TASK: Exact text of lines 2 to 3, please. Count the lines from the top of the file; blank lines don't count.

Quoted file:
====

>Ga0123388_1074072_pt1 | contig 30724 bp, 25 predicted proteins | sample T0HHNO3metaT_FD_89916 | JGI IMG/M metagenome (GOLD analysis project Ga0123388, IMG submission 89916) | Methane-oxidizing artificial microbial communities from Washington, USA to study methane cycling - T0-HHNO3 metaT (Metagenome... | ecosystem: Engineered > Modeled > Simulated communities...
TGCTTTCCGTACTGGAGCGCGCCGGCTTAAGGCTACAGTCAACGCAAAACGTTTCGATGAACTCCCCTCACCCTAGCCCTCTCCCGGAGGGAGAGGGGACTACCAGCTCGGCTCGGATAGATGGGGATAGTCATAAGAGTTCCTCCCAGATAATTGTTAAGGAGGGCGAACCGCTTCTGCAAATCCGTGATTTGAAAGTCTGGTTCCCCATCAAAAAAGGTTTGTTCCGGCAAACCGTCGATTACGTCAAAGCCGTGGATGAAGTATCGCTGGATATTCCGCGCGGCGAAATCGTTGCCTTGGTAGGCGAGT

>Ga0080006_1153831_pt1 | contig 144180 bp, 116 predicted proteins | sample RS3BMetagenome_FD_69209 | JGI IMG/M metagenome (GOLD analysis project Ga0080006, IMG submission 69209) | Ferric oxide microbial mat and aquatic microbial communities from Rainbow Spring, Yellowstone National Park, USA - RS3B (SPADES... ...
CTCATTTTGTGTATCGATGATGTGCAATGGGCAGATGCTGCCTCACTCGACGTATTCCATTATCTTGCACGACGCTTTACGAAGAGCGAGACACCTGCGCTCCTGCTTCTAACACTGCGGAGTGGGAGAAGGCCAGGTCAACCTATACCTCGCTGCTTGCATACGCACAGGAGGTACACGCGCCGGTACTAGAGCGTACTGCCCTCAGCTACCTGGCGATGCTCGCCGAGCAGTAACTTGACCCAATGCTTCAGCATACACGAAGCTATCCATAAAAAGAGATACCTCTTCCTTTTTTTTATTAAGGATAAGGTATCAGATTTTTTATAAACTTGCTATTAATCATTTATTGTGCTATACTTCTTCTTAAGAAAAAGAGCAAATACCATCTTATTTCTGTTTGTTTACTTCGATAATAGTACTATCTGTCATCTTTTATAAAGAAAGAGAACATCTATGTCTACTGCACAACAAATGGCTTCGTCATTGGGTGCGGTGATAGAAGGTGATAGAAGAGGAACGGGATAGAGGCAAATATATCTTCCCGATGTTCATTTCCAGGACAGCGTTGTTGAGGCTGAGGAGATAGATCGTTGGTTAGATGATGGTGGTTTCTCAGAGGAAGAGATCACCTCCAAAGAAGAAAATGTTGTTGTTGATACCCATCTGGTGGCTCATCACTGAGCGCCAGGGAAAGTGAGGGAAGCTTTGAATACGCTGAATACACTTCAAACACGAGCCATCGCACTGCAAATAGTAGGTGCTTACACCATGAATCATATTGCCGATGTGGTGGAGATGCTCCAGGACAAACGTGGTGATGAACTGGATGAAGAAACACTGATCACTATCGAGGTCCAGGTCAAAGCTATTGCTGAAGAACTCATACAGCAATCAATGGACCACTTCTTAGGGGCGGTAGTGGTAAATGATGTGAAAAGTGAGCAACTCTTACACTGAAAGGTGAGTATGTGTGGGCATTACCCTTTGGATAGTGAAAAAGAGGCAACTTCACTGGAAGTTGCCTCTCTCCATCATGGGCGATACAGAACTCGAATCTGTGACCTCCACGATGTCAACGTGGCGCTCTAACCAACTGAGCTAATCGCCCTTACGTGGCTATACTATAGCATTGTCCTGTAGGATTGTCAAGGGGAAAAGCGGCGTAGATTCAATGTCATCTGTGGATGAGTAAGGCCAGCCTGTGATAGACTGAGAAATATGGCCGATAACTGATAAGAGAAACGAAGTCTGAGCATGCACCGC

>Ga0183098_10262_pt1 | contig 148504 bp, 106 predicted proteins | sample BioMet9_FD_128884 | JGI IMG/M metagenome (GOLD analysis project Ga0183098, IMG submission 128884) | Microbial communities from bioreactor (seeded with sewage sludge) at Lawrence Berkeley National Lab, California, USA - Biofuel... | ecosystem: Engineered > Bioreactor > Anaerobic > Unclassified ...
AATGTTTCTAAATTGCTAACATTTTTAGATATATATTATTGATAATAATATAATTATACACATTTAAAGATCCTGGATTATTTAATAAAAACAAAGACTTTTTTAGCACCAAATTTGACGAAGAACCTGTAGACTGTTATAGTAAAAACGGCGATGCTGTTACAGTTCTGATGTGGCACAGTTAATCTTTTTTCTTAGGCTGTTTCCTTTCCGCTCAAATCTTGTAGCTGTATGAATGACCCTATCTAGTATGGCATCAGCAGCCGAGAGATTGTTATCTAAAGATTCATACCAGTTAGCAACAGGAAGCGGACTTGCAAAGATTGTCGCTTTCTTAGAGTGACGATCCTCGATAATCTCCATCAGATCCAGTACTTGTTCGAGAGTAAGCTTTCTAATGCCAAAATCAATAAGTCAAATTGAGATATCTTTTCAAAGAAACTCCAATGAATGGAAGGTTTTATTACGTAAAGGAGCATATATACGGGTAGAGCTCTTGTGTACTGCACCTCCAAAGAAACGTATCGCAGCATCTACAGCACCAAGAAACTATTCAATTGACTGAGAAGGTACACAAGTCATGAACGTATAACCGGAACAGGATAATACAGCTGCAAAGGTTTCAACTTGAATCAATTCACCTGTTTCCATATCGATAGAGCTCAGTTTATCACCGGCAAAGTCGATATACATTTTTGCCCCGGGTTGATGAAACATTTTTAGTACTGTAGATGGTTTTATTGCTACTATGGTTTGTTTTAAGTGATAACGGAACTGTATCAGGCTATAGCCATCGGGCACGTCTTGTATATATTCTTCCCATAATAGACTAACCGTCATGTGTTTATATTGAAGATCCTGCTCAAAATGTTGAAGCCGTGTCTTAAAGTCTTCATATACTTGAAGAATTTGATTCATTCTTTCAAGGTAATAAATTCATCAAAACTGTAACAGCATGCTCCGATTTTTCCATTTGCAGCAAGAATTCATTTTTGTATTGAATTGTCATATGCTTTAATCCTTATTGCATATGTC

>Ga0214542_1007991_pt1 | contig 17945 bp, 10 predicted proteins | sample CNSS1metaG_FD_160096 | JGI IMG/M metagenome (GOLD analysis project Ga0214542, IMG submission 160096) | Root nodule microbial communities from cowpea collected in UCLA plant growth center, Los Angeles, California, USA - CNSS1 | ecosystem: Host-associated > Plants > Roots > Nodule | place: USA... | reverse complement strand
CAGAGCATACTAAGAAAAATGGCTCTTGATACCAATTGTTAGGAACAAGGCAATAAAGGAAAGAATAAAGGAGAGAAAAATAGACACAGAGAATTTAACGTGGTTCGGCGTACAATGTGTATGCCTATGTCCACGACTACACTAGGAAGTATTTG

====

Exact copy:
TGCTTTCCGTACTGGAGCGCGCCGGCTTAAGGCTACAGTCAACGCAAAACGTTTCGATGAACTCCCCTCACCCTAGCCCTCTCCCGGAGGGAGAGGGGACTACCAGCTCGGCTCGGATAGATGGGGATAGTCATAAGAGTTCCTCCCAGATAATTGTTAAGGAGGGCGAACCGCTTCTGCAAATCCGTGATTTGAAAGTCTGGTTCCCCATCAAAAAAGGTTTGTTCCGGCAAACCGTCGATTACGTCAAAGCCGTGGATGAAGTATCGCTGGATATTCCGCGCGGCGAAATCGTTGCCTTGGTAGGCGAGT

>Ga0080006_1153831_pt1 | contig 144180 bp, 116 predicted proteins | sample RS3BMetagenome_FD_69209 | JGI IMG/M metagenome (GOLD analysis project Ga0080006, IMG submission 69209) | Ferric oxide microbial mat and aquatic microbial communities from Rainbow Spring, Yellowstone National Park, USA - RS3B (SPADES... ...